MOSES LAKE — Grant County announced 49 new cases of COVID-19 on Monday, part of a two-week rise in new cases in the county.
Eleven of those cases were reported to the district over the weekend and 38 were reported Monday, according to a post on the district’s Facebook page. The health district couldn’t immediately be reached for comment.
“Exposure settings for those we have investigated are social gatherings, same employer, close contacts of confirmed case, a cluster of agricultural workers and several appear to have no known link to confirmed cases,” read part of the post.
In the past week, 92 Grant County residents have tested positive for COVID-19, the illness caused by the novel coronavirus. The county now has a total of 337 positive cases.
Thirteen new cases were reported last Thursday alone, which was a new daily high for the county until Monday.
Grant County’s to-date June total of 115 has already surpassed the 48 cases it reported in the month of May. Sixty-nine cases were reported in March and 98 were reported in April.
The county was approved to move to Phase 2 of the state’s reopening plan on May 23.
Its fifth coronavirus-related death, a Moses Lake male in his 80s, was reported Friday. He was a resident in hospice at Summer Wood Alzheimer’s Special Care Center, according to a health district press release.
Chelan and Douglas counties have so far seen a drop in June cases with 20 and 13, respectively. The two counties had a combined 230 cases in May. Both were approved to move to a modified “Phase 1.5” plan last week.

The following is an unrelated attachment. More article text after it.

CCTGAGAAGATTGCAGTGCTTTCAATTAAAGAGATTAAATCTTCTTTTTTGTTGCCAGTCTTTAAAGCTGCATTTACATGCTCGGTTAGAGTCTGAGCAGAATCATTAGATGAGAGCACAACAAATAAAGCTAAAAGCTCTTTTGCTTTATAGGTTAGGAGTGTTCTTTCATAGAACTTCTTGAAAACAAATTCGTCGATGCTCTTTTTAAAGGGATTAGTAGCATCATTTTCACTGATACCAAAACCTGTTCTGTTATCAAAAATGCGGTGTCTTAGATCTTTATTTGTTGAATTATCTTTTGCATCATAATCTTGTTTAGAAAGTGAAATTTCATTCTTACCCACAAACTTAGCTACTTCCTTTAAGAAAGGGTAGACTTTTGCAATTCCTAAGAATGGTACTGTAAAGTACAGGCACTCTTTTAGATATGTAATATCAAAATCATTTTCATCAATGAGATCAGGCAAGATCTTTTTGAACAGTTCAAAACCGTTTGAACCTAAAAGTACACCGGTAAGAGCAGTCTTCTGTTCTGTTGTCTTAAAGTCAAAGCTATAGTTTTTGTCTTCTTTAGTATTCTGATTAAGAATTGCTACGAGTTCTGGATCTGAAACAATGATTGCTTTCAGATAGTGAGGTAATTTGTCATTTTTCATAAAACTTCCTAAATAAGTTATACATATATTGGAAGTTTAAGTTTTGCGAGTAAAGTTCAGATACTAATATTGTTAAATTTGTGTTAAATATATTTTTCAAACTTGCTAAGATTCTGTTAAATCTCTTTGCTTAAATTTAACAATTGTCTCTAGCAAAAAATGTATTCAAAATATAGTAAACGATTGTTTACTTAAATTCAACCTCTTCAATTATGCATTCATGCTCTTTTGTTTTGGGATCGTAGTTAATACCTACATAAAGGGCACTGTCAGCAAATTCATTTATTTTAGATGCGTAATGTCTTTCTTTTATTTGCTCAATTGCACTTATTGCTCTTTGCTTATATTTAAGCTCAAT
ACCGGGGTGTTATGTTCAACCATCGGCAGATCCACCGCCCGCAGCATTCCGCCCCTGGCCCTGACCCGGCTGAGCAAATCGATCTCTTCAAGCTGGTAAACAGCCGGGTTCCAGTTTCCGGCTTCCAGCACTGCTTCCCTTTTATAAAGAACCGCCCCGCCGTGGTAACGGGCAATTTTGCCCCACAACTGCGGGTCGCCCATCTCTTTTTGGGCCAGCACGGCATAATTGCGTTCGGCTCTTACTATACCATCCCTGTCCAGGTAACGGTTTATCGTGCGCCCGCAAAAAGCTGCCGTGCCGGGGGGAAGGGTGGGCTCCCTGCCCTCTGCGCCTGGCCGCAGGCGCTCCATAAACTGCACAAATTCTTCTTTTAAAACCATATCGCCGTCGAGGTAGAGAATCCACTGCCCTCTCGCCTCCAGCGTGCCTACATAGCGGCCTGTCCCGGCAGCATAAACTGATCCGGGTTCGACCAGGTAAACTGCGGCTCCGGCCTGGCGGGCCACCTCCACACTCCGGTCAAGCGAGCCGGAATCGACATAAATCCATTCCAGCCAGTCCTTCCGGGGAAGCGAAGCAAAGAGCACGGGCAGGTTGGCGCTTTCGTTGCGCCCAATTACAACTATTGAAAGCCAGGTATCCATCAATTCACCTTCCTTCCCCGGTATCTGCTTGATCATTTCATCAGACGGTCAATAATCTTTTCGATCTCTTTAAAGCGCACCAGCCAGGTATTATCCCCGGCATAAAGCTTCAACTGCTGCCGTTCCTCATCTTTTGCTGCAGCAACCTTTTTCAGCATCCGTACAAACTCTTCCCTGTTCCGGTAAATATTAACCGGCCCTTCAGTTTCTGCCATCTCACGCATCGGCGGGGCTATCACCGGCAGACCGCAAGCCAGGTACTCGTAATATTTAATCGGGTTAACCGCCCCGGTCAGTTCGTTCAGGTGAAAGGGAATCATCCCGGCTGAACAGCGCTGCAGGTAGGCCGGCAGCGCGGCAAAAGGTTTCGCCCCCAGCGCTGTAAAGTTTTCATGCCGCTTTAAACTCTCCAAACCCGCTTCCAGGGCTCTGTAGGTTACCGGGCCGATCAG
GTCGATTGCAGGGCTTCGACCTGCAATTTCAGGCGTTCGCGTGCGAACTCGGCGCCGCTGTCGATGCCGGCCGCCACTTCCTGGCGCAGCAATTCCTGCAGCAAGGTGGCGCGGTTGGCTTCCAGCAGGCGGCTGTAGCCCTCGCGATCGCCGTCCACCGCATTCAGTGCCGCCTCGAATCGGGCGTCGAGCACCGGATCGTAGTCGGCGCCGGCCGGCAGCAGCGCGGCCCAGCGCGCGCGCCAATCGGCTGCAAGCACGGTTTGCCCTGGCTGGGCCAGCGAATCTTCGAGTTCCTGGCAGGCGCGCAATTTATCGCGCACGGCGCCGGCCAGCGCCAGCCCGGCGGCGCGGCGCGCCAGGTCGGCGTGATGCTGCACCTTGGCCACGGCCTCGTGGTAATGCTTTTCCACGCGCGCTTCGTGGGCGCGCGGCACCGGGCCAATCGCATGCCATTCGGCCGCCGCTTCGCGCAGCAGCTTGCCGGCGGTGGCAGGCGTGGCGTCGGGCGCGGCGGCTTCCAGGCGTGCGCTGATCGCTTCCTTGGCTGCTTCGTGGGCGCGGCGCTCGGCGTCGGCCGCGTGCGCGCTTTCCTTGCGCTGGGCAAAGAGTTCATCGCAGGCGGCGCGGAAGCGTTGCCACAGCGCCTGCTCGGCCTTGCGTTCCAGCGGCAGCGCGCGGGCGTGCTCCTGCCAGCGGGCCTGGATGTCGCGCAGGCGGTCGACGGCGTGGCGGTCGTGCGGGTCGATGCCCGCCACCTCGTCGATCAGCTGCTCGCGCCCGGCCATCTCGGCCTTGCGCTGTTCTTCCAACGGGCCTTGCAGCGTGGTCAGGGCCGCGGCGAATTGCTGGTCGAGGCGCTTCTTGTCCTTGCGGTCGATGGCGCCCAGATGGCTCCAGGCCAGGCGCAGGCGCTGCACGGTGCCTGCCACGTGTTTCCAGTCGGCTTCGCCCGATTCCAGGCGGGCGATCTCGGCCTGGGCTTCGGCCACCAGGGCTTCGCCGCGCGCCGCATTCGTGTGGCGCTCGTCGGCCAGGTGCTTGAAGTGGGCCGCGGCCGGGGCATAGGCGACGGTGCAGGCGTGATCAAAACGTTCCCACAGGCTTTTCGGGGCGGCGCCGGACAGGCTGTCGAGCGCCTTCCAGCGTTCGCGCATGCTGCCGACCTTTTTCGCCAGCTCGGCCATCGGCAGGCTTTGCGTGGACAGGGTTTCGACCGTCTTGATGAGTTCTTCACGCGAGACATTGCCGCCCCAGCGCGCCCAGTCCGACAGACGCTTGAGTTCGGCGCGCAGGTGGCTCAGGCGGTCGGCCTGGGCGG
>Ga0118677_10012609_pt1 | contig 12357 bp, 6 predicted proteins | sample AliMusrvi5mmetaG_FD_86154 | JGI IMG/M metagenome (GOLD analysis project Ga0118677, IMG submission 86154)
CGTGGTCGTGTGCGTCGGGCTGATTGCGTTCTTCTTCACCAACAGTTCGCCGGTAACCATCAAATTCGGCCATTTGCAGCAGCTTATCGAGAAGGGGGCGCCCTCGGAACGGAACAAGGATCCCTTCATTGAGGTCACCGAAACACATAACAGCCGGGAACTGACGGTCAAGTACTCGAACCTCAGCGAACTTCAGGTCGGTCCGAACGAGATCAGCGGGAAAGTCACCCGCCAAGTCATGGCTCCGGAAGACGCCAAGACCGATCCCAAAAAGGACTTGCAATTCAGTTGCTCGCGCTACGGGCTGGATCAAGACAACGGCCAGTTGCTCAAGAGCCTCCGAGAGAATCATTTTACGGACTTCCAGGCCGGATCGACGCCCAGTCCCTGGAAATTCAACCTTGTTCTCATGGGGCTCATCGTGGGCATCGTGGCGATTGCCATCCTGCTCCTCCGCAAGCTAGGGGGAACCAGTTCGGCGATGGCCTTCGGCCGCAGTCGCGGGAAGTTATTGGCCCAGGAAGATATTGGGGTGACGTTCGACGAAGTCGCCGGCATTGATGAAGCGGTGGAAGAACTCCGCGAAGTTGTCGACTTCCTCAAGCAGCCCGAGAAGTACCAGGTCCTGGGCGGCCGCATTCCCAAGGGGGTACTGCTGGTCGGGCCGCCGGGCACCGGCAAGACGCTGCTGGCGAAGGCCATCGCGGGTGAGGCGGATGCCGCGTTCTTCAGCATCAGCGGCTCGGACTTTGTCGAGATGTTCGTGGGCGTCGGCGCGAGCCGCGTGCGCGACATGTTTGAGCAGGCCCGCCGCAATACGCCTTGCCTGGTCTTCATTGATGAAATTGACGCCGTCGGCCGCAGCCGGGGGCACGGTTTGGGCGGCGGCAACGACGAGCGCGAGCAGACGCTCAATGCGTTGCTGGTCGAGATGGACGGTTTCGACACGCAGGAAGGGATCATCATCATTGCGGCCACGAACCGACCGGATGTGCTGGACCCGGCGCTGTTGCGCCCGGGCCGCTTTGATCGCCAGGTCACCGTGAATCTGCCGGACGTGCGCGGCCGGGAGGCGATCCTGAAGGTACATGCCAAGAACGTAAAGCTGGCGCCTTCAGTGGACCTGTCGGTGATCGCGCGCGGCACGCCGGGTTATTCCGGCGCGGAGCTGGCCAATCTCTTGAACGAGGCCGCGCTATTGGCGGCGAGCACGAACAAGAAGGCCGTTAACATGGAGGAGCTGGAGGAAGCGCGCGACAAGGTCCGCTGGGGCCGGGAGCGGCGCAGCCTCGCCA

Okanogan County has reported 24 cases this month, tying its May total.
Several areas of the state have seen heightened transmission in the past couple weeks, according to a Saturday news release from the Washington Department of Health.
The release highlighted data from four Eastern Washington counties that could see “increasingly explosive growth in cases and deaths if not contained.”
“The situation in Eastern Washington is of greatest concern, particularly in Benton, Franklin, Spokane and Yakima counties,” read part of the release. “The report estimates cases and deaths in these counties will soon increase substantially if COVID-19 continues to spread at current levels.”
Current transmission levels will likely lead to increasingly explosive growth in cases and deaths if not contained, and local prevalence will likely soon exceed the peak reached in King county in late March.